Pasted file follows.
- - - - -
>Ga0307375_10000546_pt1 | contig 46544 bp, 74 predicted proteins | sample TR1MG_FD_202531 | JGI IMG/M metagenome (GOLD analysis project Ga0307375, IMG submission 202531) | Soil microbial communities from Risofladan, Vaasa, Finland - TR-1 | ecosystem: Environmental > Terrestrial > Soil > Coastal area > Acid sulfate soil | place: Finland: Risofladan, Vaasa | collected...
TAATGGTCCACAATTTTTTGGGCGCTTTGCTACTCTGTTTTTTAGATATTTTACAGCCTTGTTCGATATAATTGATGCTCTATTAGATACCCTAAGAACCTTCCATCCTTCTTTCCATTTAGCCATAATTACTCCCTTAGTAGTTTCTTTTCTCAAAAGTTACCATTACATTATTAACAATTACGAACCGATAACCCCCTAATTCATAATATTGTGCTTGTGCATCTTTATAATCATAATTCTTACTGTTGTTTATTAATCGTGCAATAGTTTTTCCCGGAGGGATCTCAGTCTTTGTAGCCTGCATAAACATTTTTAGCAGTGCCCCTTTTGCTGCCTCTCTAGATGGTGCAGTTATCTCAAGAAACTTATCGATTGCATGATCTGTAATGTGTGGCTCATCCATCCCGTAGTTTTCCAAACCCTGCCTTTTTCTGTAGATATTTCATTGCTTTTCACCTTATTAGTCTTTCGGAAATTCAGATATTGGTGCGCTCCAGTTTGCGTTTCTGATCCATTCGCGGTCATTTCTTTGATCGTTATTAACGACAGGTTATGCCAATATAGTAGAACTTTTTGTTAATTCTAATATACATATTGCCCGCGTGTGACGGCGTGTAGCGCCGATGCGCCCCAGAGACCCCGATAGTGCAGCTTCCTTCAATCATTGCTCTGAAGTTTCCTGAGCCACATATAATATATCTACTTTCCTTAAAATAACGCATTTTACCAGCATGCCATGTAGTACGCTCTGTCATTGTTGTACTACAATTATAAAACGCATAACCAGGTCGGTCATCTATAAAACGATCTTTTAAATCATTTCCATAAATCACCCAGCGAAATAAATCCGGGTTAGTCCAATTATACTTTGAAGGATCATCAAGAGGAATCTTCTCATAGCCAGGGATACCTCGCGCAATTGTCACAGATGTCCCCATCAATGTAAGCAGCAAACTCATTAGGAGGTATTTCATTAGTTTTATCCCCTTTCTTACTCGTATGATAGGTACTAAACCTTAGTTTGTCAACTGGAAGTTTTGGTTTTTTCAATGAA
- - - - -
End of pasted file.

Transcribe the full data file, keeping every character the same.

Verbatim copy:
>Ga0307375_10000546_pt1 | contig 46544 bp, 74 predicted proteins | sample TR1MG_FD_202531 | JGI IMG/M metagenome (GOLD analysis project Ga0307375, IMG submission 202531) | Soil microbial communities from Risofladan, Vaasa, Finland - TR-1 | ecosystem: Environmental > Terrestrial > Soil > Coastal area > Acid sulfate soil | place: Finland: Risofladan, Vaasa | collected...
TAATGGTCCACAATTTTTTGGGCGCTTTGCTACTCTGTTTTTTAGATATTTTACAGCCTTGTTCGATATAATTGATGCTCTATTAGATACCCTAAGAACCTTCCATCCTTCTTTCCATTTAGCCATAATTACTCCCTTAGTAGTTTCTTTTCTCAAAAGTTACCATTACATTATTAACAATTACGAACCGATAACCCCCTAATTCATAATATTGTGCTTGTGCATCTTTATAATCATAATTCTTACTGTTGTTTATTAATCGTGCAATAGTTTTTCCCGGAGGGATCTCAGTCTTTGTAGCCTGCATAAACATTTTTAGCAGTGCCCCTTTTGCTGCCTCTCTAGATGGTGCAGTTATCTCAAGAAACTTATCGATTGCATGATCTGTAATGTGTGGCTCATCCATCCCGTAGTTTTCCAAACCCTGCCTTTTTCTGTAGATATTTCATTGCTTTTCACCTTATTAGTCTTTCGGAAATTCAGATATTGGTGCGCTCCAGTTTGCGTTTCTGATCCATTCGCGGTCATTTCTTTGATCGTTATTAACGACAGGTTATGCCAATATAGTAGAACTTTTTGTTAATTCTAATATACATATTGCCCGCGTGTGACGGCGTGTAGCGCCGATGCGCCCCAGAGACCCCGATAGTGCAGCTTCCTTCAATCATTGCTCTGAAGTTTCCTGAGCCACATATAATATATCTACTTTCCTTAAAATAACGCATTTTACCAGCATGCCATGTAGTACGCTCTGTCATTGTTGTACTACAATTATAAAACGCATAACCAGGTCGGTCATCTATAAAACGATCTTTTAAATCATTTCCATAAATCACCCAGCGAAATAAATCCGGGTTAGTCCAATTATACTTTGAAGGATCATCAAGAGGAATCTTCTCATAGCCAGGGATACCTCGCGCAATTGTCACAGATGTCCCCATCAATGTAAGCAGCAAACTCATTAGGAGGTATTTCATTAGTTTTATCCCCTTTCTTACTCGTATGATAGGTACTAAACCTTAGTTTGTCAACTGGAAGTTTTGGTTTTTTCAATGAA